Getting the needle
Updated: 2013-06-25 06:57
By Ding Yu (China Daily)
I've never traveled by ship before and I felt dizzy and uncomfortable even before we left port.
My body is very sensitive. I often feel sick on buses and even feel nauseous riding the subway. As the Peace Ark left harbor, the decks shook and I felt as though I were walking in an earthquake.
I went back to my cabin and pasted specially made plasters over my ears - a traditional Chinese treatment for seasickness. We believe the plasters, which are made from herbs, will stimulate points on the ears and ease the feeling of nausea.
I was the first of the 400 people on the ship to receive traditional Chinese medicine during the voyage. Later, some other members of the crew asked me to give them the same treatment. Most of them felt better once they'd been treated.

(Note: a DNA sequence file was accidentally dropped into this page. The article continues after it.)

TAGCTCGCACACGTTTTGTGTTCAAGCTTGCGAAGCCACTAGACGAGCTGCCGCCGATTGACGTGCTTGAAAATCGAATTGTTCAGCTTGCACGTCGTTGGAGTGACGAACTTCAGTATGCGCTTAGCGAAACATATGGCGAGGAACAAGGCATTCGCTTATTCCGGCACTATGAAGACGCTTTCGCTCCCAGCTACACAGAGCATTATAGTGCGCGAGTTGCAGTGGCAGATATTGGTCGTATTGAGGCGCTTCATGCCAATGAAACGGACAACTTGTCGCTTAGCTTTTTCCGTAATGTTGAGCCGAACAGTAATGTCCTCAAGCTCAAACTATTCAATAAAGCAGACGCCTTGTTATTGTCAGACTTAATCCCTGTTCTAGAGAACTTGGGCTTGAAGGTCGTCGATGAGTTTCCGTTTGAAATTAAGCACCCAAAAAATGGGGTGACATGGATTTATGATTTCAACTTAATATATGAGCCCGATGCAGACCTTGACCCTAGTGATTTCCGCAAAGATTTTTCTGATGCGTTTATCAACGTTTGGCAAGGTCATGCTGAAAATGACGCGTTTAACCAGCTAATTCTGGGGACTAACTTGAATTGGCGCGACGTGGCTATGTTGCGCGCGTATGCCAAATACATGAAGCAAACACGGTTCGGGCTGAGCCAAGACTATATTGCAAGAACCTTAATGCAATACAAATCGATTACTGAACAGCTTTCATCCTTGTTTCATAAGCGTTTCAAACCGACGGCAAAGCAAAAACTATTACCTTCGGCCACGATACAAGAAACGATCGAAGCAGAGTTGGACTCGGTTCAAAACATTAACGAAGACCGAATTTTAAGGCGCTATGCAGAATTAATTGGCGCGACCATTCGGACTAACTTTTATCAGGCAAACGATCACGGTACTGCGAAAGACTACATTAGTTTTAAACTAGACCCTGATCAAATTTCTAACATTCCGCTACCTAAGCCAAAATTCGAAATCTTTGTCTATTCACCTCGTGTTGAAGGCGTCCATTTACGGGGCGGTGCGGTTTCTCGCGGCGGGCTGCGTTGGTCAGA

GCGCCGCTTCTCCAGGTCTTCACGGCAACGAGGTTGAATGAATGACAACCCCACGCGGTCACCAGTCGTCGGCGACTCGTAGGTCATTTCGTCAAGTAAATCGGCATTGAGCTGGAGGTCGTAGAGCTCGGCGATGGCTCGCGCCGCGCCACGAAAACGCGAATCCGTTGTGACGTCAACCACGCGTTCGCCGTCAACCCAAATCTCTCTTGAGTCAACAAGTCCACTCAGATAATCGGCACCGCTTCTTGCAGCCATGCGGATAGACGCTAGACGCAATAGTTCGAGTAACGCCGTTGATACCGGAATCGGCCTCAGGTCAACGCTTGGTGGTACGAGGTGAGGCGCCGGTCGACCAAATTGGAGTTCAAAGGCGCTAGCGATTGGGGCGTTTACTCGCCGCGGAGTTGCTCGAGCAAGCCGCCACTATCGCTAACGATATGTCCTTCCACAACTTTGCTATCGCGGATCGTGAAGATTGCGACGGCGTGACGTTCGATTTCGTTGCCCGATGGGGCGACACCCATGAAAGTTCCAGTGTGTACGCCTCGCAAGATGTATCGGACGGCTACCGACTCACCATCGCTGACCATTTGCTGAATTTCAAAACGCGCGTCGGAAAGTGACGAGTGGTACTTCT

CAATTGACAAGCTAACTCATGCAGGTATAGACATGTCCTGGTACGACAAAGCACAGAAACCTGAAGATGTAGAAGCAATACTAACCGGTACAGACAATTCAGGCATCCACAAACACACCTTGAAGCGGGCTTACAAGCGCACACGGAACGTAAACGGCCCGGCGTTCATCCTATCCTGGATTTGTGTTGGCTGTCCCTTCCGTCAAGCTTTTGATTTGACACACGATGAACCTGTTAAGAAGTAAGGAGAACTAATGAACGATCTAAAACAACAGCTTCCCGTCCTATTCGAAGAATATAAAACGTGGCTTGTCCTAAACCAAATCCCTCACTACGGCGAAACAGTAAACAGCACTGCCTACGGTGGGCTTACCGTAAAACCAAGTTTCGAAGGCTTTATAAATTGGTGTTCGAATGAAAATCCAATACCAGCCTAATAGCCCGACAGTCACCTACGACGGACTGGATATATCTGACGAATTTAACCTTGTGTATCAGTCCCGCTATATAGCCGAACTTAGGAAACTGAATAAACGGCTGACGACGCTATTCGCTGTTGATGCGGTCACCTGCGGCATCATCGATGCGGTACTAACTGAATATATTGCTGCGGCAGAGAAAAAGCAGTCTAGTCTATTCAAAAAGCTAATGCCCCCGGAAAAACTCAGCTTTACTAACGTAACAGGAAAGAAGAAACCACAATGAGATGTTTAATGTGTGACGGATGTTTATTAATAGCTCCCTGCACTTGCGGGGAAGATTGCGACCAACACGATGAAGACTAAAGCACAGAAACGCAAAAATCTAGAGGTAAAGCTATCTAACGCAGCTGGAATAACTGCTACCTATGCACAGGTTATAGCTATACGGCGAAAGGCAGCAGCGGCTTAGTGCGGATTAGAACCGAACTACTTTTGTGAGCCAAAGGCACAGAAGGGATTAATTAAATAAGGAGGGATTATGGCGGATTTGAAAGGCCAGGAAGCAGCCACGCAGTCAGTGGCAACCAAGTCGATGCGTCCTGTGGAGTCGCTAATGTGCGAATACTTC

In the following days, however, the waves grew bigger and bigger, and some of the crew felt much worse. The plasters didn't seem to be working as effectively as before.
In addition to providing treatment, I am conducting research into the way TCM eases seasickness. I hope to have some answers by the time we get back to China.
Chinese medicine was once considered outdated, but not any more. Now we use it in combination with Western medicine. For instance, if a patient has neck pain and shaking hands, I would recommend a nuclear magnetic resonance test in addition to traditional pulse readings.
I have been working in this field for more than two decades and I have learned a lot about both Chinese and Western medicines.
However, the more I learn about TCM, the more I realize how important and effective it is. Since I first learned to use acupuncture needles, I have always carried a packet of them with me.
You would be surprised at how effective acupuncture is at easing travel sickness, sunstroke and diarrhea.
Ding Yu was talking to Peng Yining.
(China Daily 06/25/2013 page6)